Airport entrance

The new terminal was opened on 7 October 2005 by the Prime Minister John Howard and South Australian Premier Mike Rann. However, Adelaide Airport Limited announced soon afterward that only international flights would use the new facility immediately due to problems with the fuel pumps and underground pipes. These problems related initially to the anti-rusting agent applied to the insides of the fuel pumps, then to construction debris in the pipes. Although international and regional (from December 2005) aircraft were refuelled via tankers, a lack of space and safety concerns prevented this action for domestic jet aircraft, which instead continued operations at the old terminal. The re-fueling system was cleared of all debris and the new terminal was used for all flights from 17 February 2006.[12]

The new airport terminal is approximately 850 m (2,790 ft) end to end and is capable of handling 27 aircraft, including the Airbus A380, simultaneously and processing 3,000 passengers per hour. It includes high amenity public and airline lounges, 14 glass-sided aerobridges, 42 common user check-in desks and 34 shop fronts. Free wireless Internet is also provided throughout the terminal by Internode Systems, a first for an Australian airport.[13]

The first Qantas A380, VH-OQA "Nancy Bird Walton", made a historic landing at the airport on 27 September 2008, enthralling several thousand spectators who had gathered to catch a glimpse of the giant aircraft. This was a 25-minute pitstop before it flew on to Melbourne. This was one of several visits the airliner made as part of a pilot training and testing program.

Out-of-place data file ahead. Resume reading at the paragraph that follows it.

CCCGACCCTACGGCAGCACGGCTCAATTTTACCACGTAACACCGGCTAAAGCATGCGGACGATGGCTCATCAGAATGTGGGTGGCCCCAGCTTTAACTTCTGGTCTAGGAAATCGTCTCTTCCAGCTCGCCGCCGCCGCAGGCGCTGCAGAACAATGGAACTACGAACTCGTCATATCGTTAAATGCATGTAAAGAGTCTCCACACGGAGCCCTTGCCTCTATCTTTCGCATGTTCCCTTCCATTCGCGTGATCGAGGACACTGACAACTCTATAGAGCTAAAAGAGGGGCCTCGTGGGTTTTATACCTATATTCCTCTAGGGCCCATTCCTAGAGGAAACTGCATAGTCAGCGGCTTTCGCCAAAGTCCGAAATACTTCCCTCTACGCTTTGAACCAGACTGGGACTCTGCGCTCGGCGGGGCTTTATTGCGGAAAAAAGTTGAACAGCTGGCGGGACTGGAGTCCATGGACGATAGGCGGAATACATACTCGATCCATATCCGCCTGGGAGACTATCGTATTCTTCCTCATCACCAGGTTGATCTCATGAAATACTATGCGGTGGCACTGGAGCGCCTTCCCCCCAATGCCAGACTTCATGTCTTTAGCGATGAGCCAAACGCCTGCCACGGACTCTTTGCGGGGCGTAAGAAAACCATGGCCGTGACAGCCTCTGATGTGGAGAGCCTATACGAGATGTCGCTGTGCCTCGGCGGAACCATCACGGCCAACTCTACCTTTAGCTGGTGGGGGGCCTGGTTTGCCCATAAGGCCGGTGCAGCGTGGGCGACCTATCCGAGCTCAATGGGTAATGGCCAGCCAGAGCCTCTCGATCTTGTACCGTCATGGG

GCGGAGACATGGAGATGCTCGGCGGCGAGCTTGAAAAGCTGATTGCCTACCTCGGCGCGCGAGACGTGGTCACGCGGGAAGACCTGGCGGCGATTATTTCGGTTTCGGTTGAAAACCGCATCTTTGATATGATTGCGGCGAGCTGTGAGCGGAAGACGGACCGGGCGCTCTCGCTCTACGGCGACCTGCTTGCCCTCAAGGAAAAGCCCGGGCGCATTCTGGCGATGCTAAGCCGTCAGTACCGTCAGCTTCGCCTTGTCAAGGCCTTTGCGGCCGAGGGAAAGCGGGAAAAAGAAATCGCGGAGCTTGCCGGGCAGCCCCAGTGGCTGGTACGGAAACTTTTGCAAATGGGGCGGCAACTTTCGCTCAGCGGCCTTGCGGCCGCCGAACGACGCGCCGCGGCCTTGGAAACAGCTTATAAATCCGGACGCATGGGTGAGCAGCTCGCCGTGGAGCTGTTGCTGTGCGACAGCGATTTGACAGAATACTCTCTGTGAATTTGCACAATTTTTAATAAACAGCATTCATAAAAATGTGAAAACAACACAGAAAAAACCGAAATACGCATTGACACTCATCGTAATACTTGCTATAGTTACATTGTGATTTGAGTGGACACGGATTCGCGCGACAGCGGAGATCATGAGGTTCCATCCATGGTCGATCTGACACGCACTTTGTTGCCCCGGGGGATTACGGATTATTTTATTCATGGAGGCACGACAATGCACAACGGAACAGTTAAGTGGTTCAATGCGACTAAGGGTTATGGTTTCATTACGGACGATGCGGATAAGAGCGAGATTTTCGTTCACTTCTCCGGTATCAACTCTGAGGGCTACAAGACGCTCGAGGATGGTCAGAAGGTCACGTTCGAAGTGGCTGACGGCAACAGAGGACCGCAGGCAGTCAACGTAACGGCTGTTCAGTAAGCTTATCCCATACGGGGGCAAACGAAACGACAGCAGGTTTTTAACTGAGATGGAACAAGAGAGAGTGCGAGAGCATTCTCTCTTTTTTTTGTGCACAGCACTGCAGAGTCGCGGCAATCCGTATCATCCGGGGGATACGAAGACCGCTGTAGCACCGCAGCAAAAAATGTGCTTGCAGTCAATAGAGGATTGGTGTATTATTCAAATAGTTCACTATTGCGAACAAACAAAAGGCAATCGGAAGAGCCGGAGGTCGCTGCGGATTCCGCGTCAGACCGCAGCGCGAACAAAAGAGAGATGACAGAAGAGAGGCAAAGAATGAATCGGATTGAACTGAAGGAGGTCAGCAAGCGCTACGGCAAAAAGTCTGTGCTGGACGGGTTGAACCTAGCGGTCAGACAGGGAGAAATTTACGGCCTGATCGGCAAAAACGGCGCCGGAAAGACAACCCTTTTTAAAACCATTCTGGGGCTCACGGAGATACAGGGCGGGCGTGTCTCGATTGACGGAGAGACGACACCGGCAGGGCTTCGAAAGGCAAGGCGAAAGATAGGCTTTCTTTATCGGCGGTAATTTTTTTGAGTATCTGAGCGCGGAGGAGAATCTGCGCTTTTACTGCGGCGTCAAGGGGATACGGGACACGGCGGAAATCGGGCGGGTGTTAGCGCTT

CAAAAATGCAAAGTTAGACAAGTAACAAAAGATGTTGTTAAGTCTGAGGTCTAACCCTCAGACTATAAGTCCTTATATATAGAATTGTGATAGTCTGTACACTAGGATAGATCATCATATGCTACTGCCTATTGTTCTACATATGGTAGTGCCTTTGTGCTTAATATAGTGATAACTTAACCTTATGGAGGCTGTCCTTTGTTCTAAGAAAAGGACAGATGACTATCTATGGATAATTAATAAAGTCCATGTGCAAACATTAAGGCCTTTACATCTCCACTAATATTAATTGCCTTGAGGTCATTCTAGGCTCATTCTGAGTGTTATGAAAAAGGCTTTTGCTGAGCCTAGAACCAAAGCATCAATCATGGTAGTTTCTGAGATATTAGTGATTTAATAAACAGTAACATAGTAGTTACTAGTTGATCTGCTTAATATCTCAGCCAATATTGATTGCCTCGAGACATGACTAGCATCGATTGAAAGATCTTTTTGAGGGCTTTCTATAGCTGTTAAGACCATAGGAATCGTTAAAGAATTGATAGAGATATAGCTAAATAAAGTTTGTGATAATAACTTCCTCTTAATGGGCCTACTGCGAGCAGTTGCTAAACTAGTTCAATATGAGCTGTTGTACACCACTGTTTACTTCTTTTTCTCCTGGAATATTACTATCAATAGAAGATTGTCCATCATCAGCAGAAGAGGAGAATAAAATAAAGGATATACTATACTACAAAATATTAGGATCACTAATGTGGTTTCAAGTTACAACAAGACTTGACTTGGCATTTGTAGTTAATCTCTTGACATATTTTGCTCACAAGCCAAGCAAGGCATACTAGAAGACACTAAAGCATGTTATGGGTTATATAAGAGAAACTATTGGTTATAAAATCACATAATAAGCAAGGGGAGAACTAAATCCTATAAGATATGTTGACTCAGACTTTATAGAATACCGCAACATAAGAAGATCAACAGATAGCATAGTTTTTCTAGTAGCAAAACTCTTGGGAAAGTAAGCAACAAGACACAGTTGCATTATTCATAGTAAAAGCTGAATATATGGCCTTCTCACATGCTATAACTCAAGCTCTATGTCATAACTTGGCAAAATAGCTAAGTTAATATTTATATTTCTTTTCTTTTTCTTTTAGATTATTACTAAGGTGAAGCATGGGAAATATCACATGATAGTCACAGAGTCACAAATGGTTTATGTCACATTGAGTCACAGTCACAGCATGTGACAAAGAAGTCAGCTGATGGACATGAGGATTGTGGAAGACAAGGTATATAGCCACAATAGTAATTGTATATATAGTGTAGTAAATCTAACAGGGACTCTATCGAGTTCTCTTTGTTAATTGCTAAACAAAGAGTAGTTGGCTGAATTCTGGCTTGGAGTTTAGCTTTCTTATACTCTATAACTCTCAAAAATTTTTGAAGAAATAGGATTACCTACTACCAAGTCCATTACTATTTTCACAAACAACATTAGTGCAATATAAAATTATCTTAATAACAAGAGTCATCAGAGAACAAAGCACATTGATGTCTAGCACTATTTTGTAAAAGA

In July 2013, Adelaide Airport became the first Australian airport and second airport worldwide to have Google Street View technology, allowing passengers to explore the arrival and departure sections of the airport before travel.[14]

Recent Development[edit]

As of 2011 a series of developments are either underway, approved or proposed for Adelaide Airport. In February 2011 a A$100 million building program was launched as part of a five year master plan. The developments which have been made public (whether part of the building plan or not) are listed below:

  • New airport road network to improve traffic flow (completed)
  • New multi-storey car park – increasing parking spaces from 800 to 1,650 (completed)
  • New passenger terminal plaza frontage (in progress)
  • Walkway bridge connecting new car park and existing terminal building (completed)
  • Terminal concourse extension
  • Three new aerobridges